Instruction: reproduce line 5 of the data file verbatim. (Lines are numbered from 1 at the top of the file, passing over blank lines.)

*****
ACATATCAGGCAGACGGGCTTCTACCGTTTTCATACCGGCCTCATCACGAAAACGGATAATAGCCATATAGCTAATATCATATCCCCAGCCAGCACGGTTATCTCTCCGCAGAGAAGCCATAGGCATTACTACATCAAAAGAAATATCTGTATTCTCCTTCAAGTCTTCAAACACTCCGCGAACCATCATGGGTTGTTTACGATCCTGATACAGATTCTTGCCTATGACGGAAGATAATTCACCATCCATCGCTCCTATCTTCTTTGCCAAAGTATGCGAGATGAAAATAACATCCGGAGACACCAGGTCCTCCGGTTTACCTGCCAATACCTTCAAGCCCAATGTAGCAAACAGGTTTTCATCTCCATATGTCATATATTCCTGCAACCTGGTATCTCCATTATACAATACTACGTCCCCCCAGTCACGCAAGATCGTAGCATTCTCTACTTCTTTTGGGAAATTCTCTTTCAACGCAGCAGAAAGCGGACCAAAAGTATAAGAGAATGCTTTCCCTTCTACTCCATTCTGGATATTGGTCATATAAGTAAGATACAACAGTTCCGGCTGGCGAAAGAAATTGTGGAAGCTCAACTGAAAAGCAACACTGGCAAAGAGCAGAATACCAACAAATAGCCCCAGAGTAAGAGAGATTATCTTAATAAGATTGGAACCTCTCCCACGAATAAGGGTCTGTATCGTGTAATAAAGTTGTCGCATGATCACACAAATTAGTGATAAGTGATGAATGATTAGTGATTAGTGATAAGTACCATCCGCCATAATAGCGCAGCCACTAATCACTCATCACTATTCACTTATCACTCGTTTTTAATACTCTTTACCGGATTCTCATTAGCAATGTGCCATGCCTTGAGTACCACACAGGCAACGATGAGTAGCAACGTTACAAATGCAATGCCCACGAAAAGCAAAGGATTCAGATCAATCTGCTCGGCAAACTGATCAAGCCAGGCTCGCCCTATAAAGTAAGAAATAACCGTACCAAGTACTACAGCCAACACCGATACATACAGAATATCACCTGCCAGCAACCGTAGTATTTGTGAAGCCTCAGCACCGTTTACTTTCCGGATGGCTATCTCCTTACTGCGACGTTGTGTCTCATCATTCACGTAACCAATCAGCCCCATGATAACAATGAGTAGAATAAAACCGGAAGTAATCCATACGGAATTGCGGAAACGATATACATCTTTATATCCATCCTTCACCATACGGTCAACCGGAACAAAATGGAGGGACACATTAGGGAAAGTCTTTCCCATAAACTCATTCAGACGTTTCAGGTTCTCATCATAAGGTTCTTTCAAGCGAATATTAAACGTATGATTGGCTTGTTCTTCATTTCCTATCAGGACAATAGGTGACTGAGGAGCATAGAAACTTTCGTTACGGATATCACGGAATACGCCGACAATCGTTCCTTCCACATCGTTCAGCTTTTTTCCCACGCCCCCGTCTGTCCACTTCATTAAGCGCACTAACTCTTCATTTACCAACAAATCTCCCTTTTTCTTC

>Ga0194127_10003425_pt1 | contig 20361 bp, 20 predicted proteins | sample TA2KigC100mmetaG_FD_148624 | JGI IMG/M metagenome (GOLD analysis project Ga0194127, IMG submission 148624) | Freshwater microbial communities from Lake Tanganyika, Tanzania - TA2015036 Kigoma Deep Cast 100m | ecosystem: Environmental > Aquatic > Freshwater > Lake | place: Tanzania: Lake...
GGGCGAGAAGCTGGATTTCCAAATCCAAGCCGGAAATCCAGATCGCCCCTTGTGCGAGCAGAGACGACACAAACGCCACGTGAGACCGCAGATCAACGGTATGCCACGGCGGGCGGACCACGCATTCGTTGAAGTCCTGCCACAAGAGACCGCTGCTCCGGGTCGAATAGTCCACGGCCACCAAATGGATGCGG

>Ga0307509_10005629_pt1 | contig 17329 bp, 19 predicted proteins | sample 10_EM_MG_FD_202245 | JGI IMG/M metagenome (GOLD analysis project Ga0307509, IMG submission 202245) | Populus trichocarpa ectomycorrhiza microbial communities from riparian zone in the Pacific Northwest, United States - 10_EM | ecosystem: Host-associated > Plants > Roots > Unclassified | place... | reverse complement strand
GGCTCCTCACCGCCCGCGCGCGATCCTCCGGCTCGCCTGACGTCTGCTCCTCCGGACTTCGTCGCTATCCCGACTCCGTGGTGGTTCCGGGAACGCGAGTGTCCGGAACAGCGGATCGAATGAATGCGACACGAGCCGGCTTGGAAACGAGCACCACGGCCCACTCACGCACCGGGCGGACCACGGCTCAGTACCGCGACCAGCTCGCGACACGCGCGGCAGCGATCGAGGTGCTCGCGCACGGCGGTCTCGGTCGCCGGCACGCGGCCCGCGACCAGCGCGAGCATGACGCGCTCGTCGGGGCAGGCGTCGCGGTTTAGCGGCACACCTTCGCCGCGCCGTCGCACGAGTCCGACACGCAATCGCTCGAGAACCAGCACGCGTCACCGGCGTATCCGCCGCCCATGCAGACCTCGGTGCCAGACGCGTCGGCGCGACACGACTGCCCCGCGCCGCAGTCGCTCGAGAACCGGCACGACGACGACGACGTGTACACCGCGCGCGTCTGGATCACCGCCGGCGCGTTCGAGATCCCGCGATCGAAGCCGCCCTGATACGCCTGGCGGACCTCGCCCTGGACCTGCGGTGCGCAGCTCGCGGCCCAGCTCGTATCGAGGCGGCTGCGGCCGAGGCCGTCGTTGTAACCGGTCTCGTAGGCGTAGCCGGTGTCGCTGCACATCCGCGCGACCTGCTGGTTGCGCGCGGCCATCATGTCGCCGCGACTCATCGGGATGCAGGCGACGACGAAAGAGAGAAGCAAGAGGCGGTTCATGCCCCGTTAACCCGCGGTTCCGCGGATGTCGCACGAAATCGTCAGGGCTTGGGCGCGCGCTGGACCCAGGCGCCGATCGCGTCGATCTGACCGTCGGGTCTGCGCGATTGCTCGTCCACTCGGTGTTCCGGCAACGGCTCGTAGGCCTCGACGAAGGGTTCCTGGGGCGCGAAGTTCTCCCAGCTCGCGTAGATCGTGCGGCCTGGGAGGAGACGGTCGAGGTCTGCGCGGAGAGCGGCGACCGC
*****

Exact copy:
GGCTCCTCACCGCCCGCGCGCGATCCTCCGGCTCGCCTGACGTCTGCTCCTCCGGACTTCGTCGCTATCCCGACTCCGTGGTGGTTCCGGGAACGCGAGTGTCCGGAACAGCGGATCGAATGAATGCGACACGAGCCGGCTTGGAAACGAGCACCACGGCCCACTCACGCACCGGGCGGACCACGGCTCAGTACCGCGACCAGCTCGCGACACGCGCGGCAGCGATCGAGGTGCTCGCGCACGGCGGTCTCGGTCGCCGGCACGCGGCCCGCGACCAGCGCGAGCATGACGCGCTCGTCGGGGCAGGCGTCGCGGTTTAGCGGCACACCTTCGCCGCGCCGTCGCACGAGTCCGACACGCAATCGCTCGAGAACCAGCACGCGTCACCGGCGTATCCGCCGCCCATGCAGACCTCGGTGCCAGACGCGTCGGCGCGACACGACTGCCCCGCGCCGCAGTCGCTCGAGAACCGGCACGACGACGACGACGTGTACACCGCGCGCGTCTGGATCACCGCCGGCGCGTTCGAGATCCCGCGATCGAAGCCGCCCTGATACGCCTGGCGGACCTCGCCCTGGACCTGCGGTGCGCAGCTCGCGGCCCAGCTCGTATCGAGGCGGCTGCGGCCGAGGCCGTCGTTGTAACCGGTCTCGTAGGCGTAGCCGGTGTCGCTGCACATCCGCGCGACCTGCTGGTTGCGCGCGGCCATCATGTCGCCGCGACTCATCGGGATGCAGGCGACGACGAAAGAGAGAAGCAAGAGGCGGTTCATGCCCCGTTAACCCGCGGTTCCGCGGATGTCGCACGAAATCGTCAGGGCTTGGGCGCGCGCTGGACCCAGGCGCCGATCGCGTCGATCTGACCGTCGGGTCTGCGCGATTGCTCGTCCACTCGGTGTTCCGGCAACGGCTCGTAGGCCTCGACGAAGGGTTCCTGGGGCGCGAAGTTCTCCCAGCTCGCGTAGATCGTGCGGCCTGGGAGGAGACGGTCGAGGTCTGCGCGGAGAGCGGCGACCGC